When she began the Carlson Executive MBA Program, Jennifer Schultz was a senior marketing account manager for Avera Health. She pursued her MBA to broaden her business expertise and get to the next level in her career. At the conclusion of the program, her career hit a major milestone: in the weeks between her international residency in South America and her graduation day, she was named vice president of marketing.
The promotion resulted from years of hard work, invaluable mentorship from her boss, and the network she formed at Avera. Schultz also says her increased business acumen—shaped by the MBA program—got her noticed at work, mere months into the program.
“I started to have a level of thinking that was more innovative,” she says. “It helped accelerate my career because people could see that I was bringing something different to the table.”
Thriving during dynamic change
As Schultz progressed through the program, her role at work progressed too. Her department transformed from a decentralized unit to a centralized function for all of Avera—a multi-billion-dollar health system based in South Dakota that spans five states and employs 900 physicians.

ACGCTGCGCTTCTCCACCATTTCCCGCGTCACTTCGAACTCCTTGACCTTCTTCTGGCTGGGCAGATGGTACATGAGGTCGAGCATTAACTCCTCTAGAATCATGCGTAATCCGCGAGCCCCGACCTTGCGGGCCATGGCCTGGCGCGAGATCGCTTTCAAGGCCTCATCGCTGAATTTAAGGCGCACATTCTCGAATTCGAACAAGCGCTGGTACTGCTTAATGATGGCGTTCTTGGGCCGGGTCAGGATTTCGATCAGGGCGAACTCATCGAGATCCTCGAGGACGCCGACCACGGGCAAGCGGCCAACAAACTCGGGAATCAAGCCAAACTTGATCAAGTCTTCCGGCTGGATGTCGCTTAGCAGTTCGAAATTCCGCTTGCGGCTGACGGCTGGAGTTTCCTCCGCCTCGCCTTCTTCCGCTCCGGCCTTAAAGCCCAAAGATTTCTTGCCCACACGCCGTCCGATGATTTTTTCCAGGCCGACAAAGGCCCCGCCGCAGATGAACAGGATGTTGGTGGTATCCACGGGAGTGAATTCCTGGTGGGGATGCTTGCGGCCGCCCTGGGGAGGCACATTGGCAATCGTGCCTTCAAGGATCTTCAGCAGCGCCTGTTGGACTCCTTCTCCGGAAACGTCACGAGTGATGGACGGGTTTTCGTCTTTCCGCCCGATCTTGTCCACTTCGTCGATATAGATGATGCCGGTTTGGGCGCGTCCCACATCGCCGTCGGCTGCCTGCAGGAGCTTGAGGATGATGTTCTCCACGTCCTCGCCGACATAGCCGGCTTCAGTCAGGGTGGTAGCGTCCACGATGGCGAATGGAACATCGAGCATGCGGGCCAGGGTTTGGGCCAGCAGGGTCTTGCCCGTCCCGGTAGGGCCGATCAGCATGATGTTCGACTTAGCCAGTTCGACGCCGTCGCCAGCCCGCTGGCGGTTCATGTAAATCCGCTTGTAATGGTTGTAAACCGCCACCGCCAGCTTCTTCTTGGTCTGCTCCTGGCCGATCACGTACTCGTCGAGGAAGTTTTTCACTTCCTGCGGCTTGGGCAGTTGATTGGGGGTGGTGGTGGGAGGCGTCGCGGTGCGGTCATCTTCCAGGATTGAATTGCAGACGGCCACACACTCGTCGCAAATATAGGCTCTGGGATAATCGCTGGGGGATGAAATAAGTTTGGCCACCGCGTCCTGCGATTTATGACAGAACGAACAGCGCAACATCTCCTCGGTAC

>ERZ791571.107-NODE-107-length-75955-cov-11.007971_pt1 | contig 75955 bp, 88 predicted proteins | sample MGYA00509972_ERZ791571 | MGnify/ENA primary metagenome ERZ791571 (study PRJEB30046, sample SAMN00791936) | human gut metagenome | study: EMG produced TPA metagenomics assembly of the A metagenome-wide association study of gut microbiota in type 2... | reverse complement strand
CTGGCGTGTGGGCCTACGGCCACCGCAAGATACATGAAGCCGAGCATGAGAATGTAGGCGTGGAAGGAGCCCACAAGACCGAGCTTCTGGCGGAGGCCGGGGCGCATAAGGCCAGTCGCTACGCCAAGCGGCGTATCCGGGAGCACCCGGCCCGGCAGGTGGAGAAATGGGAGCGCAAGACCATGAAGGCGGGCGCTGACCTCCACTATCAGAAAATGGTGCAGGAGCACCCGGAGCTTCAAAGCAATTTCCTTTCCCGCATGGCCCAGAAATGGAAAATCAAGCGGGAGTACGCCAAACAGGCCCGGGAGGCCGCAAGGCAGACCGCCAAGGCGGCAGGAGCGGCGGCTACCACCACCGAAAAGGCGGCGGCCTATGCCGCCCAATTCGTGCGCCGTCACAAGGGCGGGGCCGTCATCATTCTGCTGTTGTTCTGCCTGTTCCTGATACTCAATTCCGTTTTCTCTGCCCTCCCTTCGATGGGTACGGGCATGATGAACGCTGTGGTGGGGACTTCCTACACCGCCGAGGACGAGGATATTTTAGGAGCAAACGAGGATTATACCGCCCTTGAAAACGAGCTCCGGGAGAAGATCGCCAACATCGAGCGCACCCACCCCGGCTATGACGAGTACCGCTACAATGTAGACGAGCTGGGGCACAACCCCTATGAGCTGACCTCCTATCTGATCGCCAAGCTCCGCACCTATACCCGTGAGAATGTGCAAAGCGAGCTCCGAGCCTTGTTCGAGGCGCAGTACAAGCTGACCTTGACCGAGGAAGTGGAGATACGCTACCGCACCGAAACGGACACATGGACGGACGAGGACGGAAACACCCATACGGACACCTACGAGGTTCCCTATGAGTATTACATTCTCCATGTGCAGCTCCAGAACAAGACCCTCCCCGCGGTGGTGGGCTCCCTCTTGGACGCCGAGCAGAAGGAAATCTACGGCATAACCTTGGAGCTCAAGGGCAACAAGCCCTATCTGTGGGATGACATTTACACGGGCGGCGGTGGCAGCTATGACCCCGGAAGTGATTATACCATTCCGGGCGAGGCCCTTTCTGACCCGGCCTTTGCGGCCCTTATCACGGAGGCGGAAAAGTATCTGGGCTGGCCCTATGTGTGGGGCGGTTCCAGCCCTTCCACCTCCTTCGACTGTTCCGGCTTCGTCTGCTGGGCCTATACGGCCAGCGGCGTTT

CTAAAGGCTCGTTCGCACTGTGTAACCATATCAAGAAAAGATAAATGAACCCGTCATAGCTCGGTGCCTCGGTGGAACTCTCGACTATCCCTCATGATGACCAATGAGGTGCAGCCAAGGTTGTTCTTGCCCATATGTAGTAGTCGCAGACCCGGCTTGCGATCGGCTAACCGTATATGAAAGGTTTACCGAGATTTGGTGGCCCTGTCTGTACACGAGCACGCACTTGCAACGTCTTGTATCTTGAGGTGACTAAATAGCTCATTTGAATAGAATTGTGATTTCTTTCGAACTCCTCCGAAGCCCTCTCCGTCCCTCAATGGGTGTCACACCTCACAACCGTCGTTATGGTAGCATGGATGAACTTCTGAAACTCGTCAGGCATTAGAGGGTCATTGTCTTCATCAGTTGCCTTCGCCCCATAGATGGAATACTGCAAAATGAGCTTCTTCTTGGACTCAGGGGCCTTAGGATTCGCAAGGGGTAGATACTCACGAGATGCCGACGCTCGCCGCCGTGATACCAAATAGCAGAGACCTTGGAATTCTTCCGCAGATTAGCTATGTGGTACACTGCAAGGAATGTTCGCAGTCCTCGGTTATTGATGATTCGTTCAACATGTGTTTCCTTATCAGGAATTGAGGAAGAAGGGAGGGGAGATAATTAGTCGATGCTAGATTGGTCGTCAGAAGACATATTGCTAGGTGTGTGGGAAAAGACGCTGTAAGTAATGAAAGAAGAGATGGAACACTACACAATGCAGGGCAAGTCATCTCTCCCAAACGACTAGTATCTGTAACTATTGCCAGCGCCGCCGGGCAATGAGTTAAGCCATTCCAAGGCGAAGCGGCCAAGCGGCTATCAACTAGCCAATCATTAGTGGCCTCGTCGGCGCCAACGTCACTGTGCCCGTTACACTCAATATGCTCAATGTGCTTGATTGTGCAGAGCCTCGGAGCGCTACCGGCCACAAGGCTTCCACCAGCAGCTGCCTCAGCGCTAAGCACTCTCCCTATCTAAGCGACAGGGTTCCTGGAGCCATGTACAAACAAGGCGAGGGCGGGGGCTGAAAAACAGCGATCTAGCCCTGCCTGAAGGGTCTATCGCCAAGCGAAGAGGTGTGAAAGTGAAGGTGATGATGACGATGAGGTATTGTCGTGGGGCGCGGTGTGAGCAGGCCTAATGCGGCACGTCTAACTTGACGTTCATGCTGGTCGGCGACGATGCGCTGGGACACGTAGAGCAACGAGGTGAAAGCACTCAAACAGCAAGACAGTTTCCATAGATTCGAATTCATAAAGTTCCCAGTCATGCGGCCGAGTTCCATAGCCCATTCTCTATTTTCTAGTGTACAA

The Carlson School helped her navigate these changes: she took advantage of career coaching to use the restructuring as an opportunity to find her career niche. She also sought guidance from her cohort (the dedicated class of students that begins, proceeds through, and finishes the 2-year program together).
“Having a cohort to talk through what was happening at work was absolutely invaluable,” she says.
At the end of her first year, she was promoted to director of marketing for the medical group.
“In my work world, as they were looking at people, and needs, and resources, I was also increasing in value inside of the organization but also had the potential to move into a new role in a new community,” she says. “My trajectory moved very quickly within Avera, although I had worked for this role for years.”
Twelve months later, she was again promoted to Avera’s VP of marketing and is among the youngest vice presidents in the organization.
Balancing work and school
Managing work and school, commuting four hours to Minneapolis every other weekend, and also maintaining a personal life wasn’t always easy.
“There was a lot going on in my work life with promotions and restructuring. I was thinking about business at work and I was thinking about business at school,” she says.
But with the support of her employer, her instructors, and the Carlson School support staff, she excelled in the MBA program and at work.
“I realized that I’m Carlson built, which means that I have the resources, tools, and education to face anything I come across in the world,” she explains. “There is nothing that can be thrown at me that I can’t figure out how to manage.”